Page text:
All about the birds and the bees

All about the birds and the bees



Several years ago, our retired next door neighbour was downsizing his property and offered us the two hectare gully we overlook from our lounge window and front deck. The gully was reasonably steep in places, had only moderate fertility from a shortage of fertilizer over the years and also had its fair share of gorse and thistles. On the plus side, it lay well to the all-day sun, had a fresh water spring, a lot of potential and the price was within our budget.

We had a dream! To create a forest of beauty over which we could proudly gaze that also attracted and hosted the birds and bees. With that concept in mind, a landscape plan with a five-year timeline was drawn up to steadily develop it.

Firstly, after a new driveway was created, an all-weather track was bulldozed through it, keeping in mind that future grandchildren would probably enjoy mountain biking, so a few decent corners and drop-offs were included.

The hillside facing the lounge window was planted in all the New England style deciduous trees to create an autumn coloured patchwork with an assortment of Ash, Beech, Birch, Gingko, Magnolia, Maple and Scarlet Oak to name a few along with a line of ornamental Pear trees beside the driveway.

The hillside beneath our window falls quite steeply away out of our line of sight, so it was designated to be the patch that attracted the birds - tui, wood pigeon, fantail, morepork, bush robin, kingfisher, pheasant and quail. To achieve this, Tree Lucerne, native Flax, Manuka, Puriri, Kowhai, Banksia and Pohutukawa were planted.

Further down the valley, even further out of the line of sight, large blocks of Manuka and Tree Lucerne were established to serve as bee and bird food while doubling as nursery crops to protect young Kauri, Rewarewa, Rimu, Titoki and Totara.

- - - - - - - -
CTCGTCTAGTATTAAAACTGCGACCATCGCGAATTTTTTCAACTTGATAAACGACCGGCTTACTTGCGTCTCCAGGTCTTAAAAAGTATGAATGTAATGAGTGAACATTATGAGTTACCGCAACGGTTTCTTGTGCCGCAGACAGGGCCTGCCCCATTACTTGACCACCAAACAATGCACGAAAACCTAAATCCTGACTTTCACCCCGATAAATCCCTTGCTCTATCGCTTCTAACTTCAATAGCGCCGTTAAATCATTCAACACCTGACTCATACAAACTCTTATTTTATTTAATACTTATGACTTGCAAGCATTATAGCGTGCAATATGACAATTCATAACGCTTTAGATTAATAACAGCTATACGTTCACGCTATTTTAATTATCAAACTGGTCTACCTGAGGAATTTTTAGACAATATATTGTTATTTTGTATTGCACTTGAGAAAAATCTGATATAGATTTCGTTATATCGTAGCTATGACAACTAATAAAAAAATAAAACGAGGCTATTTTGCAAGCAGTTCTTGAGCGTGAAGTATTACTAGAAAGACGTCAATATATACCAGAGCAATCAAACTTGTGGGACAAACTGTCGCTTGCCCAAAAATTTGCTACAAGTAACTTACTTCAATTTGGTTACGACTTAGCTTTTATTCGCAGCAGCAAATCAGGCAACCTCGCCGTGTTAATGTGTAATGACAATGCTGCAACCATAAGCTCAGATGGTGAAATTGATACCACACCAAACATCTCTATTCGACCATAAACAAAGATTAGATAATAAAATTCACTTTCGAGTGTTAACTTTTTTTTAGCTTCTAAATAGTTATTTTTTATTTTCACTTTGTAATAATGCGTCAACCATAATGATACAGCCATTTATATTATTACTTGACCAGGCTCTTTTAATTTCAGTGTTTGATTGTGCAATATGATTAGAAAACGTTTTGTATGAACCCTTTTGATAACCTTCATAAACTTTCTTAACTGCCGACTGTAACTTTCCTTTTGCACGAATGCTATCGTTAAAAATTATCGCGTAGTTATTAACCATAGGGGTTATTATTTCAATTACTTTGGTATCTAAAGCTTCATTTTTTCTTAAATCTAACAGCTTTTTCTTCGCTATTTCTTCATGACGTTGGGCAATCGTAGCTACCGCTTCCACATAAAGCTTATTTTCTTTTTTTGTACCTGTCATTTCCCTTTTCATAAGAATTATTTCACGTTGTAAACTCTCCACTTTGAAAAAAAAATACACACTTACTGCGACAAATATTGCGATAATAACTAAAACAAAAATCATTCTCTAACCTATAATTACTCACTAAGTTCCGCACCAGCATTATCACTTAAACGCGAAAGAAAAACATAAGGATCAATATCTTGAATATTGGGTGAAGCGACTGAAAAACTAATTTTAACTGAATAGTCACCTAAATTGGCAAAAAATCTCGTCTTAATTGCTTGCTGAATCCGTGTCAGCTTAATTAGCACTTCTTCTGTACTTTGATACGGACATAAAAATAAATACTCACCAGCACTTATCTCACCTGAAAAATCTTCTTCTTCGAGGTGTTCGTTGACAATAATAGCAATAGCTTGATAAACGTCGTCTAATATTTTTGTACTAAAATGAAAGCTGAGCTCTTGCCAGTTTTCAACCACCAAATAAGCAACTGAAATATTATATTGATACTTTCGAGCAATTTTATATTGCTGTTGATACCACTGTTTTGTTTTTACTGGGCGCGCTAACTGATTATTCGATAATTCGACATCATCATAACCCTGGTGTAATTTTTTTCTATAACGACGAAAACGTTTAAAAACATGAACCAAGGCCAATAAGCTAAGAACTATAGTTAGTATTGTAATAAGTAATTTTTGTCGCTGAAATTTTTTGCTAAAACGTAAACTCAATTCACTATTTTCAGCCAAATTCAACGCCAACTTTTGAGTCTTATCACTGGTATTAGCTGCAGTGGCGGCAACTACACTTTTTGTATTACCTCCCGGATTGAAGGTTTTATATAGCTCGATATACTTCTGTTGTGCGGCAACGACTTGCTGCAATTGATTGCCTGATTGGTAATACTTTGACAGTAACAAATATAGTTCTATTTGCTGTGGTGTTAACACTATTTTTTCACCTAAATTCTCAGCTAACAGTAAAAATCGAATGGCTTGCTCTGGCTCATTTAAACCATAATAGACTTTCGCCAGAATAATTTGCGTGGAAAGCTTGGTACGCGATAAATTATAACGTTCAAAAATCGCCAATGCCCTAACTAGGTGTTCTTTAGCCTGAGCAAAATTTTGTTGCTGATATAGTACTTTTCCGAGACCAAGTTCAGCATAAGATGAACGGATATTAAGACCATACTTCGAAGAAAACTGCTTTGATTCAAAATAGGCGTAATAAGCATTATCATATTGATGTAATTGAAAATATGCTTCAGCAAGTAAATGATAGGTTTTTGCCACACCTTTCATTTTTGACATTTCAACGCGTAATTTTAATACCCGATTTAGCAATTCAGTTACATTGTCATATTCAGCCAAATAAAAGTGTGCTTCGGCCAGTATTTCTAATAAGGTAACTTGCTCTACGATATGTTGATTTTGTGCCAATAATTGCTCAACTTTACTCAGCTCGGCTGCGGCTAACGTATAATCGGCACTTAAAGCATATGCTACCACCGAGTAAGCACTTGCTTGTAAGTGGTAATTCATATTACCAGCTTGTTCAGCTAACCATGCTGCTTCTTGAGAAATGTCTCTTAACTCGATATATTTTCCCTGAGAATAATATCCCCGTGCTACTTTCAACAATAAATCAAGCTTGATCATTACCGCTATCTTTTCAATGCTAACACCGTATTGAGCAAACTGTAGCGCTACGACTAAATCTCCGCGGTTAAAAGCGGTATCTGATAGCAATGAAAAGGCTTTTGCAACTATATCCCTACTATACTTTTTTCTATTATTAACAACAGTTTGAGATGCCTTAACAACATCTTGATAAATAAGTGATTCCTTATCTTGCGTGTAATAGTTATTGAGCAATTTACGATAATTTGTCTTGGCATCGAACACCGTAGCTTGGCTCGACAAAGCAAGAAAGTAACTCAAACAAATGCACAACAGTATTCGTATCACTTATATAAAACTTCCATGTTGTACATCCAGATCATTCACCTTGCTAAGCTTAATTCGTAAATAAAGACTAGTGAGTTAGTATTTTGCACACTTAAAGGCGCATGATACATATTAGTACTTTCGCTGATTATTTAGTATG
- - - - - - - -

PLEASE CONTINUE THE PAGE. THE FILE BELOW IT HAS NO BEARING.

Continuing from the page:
Where the fresh water spring emerged, a pond was formed that would have reeds, sedges and flaxes around it to provide habitat for frogs and other small aquatic life. To date, my success with establishing a frog colony has been thwarted by the local population of kingfishers and Pukeko who treat the pond as a local restaurant. Plan B is to put some chicken mesh over sections of the pond to limit their dining places.

We’re now into the third year of the five-year plan and already we have a four-metre-high canopy of Tree Lucerne, bushy stands of Manuka (in which the bees go crazy), 3-4 metre tall specimen trees finding their feet and a steady chorus of birdsong that we didn’t have before.

Pheasants and quail have migrated in, equally enjoying both the long grassy patches I’ve left along with clearings under the trees to fossick for insects and have dirt baths. We have two resident kingfishers who appear on our front fence most evenings, their burrow is 10 metres down the bank in a spot I’m careful to give a wide berth.

The project is not without its ongoing challenges, common to many gardeners, I’m sure:

Noxious weeds – gorse, thistle and blackberry seem to be the ones that never really go away. You just keep digging them out or spraying them wherever they appear.

Paper wasps in summer are a nuisance but are easy targets for spraying in the morning and evening when they gather on their disks.

Kikuyu grass can be quite rampant over summer and will smother smaller trees if left to grow without restraint. Fortunately regular spraying controls most of it.

Heavy wind and rain - Mother Nature at her worst takes no prisoners and I have to accept that some trees will get blown over or washed out now and again.

All said and done, the effort is worth it as we enjoy the developing flora and fauna forest, changing an almost wasteland to a colourful and safe haven for creatures small and smaller.


Back to blog

Leave a comment

Please note, comments need to be approved before they are published.